The Minister paid warm tribute to New York City Mayor Bloomberg and Speaker Christine Quinn for their exceptional support for the initiative. He also thanked Gabriel Byrne for his support for the Arts Centre and for his longstanding work in promoting Irish culture throughout the US.

    Minister Martin said that this major initiative demonstrates how seriously the Government views the outcome of the Farmleigh Forum:

    “Everybody at Farmleigh said that the success of the Conference could only be judged by the quality of the follow up. Today I have begun to demonstrate that despite the difficult budgetary situation, we are determined to continue investing in our unique resource- the Irish Diaspora and its cultural heritage.

    This is just the beginning and I will be making further announcements in the New Year.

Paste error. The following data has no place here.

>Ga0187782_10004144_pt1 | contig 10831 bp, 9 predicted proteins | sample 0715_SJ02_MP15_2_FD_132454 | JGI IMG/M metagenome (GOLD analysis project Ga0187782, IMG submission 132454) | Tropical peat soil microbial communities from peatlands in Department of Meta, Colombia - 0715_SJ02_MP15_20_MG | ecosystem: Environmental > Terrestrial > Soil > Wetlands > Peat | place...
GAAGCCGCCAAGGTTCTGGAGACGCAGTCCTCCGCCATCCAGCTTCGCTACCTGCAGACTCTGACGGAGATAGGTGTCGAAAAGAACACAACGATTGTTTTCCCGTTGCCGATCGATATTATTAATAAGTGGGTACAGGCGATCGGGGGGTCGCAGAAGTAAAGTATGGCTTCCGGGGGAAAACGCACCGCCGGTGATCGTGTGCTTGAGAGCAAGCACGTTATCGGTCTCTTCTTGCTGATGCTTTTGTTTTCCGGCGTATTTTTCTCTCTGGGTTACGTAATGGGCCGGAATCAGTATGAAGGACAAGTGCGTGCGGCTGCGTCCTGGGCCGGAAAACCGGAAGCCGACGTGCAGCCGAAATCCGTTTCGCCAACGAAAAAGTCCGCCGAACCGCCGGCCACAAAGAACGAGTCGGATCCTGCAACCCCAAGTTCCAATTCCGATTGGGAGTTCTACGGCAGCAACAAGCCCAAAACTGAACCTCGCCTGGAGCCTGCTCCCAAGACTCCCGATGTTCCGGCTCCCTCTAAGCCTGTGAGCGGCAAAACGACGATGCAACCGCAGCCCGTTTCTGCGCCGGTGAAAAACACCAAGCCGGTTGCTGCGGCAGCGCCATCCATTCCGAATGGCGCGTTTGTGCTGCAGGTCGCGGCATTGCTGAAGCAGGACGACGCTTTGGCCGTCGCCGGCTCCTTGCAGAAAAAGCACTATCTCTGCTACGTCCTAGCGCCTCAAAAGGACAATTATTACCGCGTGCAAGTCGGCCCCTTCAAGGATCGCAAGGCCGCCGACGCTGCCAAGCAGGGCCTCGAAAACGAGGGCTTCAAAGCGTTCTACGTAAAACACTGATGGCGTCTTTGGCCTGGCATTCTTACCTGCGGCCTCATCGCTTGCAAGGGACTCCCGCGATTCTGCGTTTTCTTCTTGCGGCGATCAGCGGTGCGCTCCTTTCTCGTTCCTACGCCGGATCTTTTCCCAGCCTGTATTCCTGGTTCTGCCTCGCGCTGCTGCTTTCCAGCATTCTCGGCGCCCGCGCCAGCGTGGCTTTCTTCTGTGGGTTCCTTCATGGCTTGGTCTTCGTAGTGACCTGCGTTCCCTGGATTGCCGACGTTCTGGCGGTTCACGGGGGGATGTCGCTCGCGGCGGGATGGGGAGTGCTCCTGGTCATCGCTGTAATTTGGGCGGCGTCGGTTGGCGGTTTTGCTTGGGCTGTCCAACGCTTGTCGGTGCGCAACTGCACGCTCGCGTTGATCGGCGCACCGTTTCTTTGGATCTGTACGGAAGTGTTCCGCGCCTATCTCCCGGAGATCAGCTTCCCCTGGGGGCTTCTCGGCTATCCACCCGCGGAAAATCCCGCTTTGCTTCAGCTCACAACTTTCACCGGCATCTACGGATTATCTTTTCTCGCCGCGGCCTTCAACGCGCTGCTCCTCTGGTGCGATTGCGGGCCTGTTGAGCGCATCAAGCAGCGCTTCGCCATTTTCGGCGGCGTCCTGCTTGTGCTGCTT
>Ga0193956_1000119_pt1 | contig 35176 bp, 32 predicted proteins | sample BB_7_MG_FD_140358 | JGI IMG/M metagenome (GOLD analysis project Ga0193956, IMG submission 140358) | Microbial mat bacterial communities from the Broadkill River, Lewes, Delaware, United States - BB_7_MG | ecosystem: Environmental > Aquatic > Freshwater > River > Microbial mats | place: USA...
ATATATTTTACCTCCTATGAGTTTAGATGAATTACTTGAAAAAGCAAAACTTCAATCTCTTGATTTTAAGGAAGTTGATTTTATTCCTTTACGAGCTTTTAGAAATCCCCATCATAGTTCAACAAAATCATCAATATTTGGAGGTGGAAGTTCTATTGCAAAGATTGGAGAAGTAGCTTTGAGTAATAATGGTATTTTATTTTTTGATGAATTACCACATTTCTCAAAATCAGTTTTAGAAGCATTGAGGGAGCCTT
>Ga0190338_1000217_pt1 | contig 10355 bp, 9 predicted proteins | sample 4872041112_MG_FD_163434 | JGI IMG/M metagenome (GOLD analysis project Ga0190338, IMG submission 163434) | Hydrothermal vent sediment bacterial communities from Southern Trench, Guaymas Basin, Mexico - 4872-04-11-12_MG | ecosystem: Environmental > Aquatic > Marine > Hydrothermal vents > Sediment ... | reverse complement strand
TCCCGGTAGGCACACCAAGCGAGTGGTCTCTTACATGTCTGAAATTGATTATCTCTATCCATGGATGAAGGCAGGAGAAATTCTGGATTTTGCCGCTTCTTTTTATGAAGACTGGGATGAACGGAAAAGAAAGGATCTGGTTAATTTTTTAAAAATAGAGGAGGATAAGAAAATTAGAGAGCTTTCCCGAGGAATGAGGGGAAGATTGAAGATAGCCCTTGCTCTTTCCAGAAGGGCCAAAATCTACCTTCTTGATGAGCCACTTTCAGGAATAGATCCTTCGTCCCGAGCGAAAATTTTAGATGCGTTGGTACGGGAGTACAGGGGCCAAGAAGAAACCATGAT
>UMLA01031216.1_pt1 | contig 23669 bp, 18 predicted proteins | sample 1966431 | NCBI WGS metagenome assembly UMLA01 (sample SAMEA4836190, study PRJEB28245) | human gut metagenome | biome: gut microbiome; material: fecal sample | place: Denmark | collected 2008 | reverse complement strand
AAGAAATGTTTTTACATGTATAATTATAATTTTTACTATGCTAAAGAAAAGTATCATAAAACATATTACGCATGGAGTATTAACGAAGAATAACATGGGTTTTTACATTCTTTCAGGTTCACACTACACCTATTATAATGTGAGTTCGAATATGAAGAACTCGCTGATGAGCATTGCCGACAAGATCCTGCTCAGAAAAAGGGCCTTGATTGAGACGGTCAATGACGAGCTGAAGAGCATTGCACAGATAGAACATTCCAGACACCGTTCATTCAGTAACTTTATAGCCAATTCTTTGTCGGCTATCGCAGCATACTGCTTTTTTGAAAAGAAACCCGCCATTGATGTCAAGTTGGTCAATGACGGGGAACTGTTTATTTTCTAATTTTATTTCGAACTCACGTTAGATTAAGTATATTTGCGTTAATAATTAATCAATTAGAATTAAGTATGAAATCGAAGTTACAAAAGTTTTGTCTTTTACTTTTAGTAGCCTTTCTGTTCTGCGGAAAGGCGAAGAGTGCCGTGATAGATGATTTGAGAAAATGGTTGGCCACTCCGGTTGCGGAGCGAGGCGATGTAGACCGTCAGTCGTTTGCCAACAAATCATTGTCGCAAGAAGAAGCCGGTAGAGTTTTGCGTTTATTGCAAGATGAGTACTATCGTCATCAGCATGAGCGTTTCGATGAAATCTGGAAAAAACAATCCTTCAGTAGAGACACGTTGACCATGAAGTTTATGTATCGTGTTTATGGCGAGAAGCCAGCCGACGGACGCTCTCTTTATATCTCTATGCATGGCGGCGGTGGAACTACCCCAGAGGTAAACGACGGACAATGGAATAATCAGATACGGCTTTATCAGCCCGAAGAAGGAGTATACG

Other ideas which are being actively progressed include: a new Global Irish Network; the establishment of an Irish innovation centre in Silicon Valley; the Gateway Ireland portal, which would serve as a key online focus for promoting Ireland abroad and engaging with our global community; expanded educational exchange and scholarship programmes to increase engagement with younger generations; and a new Farmleigh Overseas Graduate Programme. I am aware that a number of other Departments are also taking forward initiatives suggested at Farmleigh. I am similarly encouraged by the fact that significant work has already been undertaken by participants themselves on a number of projects that are more suitably advanced by the private sector. These will have the support of the Government.?

    He pointed out that at its meeting on 13 October, the Government considered a comprehensive report prepared by the Department of Foreign Affairs and the Irish Management Institute. The full report contains a detailed list of the main themes and specific proposals to emerge and is available on (www.dfa.ie and www.globalirishforum.ie).